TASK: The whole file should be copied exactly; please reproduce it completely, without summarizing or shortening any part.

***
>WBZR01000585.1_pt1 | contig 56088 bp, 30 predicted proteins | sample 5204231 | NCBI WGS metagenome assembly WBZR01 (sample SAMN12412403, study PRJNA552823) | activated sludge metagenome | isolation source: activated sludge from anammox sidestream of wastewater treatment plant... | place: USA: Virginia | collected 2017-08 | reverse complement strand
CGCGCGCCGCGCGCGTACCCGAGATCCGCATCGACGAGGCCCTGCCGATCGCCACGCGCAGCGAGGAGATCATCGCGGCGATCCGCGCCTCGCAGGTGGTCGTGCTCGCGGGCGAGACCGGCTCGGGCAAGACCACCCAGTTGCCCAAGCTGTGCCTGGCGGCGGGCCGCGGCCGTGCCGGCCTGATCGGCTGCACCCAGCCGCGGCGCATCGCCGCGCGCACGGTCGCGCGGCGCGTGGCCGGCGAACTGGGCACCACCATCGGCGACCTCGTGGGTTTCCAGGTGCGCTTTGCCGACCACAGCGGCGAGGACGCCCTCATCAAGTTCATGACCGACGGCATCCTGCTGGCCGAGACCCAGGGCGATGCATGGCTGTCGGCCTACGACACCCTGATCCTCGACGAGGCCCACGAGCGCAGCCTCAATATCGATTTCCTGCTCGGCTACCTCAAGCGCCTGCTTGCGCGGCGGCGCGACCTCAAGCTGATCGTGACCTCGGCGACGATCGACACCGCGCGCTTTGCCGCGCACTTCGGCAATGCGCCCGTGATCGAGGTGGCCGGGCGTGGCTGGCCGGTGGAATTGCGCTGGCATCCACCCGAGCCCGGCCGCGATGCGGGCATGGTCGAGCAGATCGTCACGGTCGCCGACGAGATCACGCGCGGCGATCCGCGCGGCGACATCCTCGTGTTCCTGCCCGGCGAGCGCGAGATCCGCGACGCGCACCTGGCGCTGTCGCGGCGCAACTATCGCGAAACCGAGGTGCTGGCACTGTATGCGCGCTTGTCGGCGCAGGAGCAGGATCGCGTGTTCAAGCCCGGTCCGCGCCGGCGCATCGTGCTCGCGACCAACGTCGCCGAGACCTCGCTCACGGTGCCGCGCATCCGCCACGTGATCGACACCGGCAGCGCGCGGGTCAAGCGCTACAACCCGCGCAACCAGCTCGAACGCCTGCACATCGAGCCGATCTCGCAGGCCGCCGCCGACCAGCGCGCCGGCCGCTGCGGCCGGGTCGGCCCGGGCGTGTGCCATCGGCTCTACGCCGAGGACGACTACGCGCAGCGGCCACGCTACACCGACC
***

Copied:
>WBZR01000585.1_pt1 | contig 56088 bp, 30 predicted proteins | sample 5204231 | NCBI WGS metagenome assembly WBZR01 (sample SAMN12412403, study PRJNA552823) | activated sludge metagenome | isolation source: activated sludge from anammox sidestream of wastewater treatment plant... | place: USA: Virginia | collected 2017-08 | reverse complement strand
CGCGCGCCGCGCGCGTACCCGAGATCCGCATCGACGAGGCCCTGCCGATCGCCACGCGCAGCGAGGAGATCATCGCGGCGATCCGCGCCTCGCAGGTGGTCGTGCTCGCGGGCGAGACCGGCTCGGGCAAGACCACCCAGTTGCCCAAGCTGTGCCTGGCGGCGGGCCGCGGCCGTGCCGGCCTGATCGGCTGCACCCAGCCGCGGCGCATCGCCGCGCGCACGGTCGCGCGGCGCGTGGCCGGCGAACTGGGCACCACCATCGGCGACCTCGTGGGTTTCCAGGTGCGCTTTGCCGACCACAGCGGCGAGGACGCCCTCATCAAGTTCATGACCGACGGCATCCTGCTGGCCGAGACCCAGGGCGATGCATGGCTGTCGGCCTACGACACCCTGATCCTCGACGAGGCCCACGAGCGCAGCCTCAATATCGATTTCCTGCTCGGCTACCTCAAGCGCCTGCTTGCGCGGCGGCGCGACCTCAAGCTGATCGTGACCTCGGCGACGATCGACACCGCGCGCTTTGCCGCGCACTTCGGCAATGCGCCCGTGATCGAGGTGGCCGGGCGTGGCTGGCCGGTGGAATTGCGCTGGCATCCACCCGAGCCCGGCCGCGATGCGGGCATGGTCGAGCAGATCGTCACGGTCGCCGACGAGATCACGCGCGGCGATCCGCGCGGCGACATCCTCGTGTTCCTGCCCGGCGAGCGCGAGATCCGCGACGCGCACCTGGCGCTGTCGCGGCGCAACTATCGCGAAACCGAGGTGCTGGCACTGTATGCGCGCTTGTCGGCGCAGGAGCAGGATCGCGTGTTCAAGCCCGGTCCGCGCCGGCGCATCGTGCTCGCGACCAACGTCGCCGAGACCTCGCTCACGGTGCCGCGCATCCGCCACGTGATCGACACCGGCAGCGCGCGGGTCAAGCGCTACAACCCGCGCAACCAGCTCGAACGCCTGCACATCGAGCCGATCTCGCAGGCCGCCGCCGACCAGCGCGCCGGCCGCTGCGGCCGGGTCGGCCCGGGCGTGTGCCATCGGCTCTACGCCGAGGACGACTACGCGCAGCGGCCACGCTACACCGACC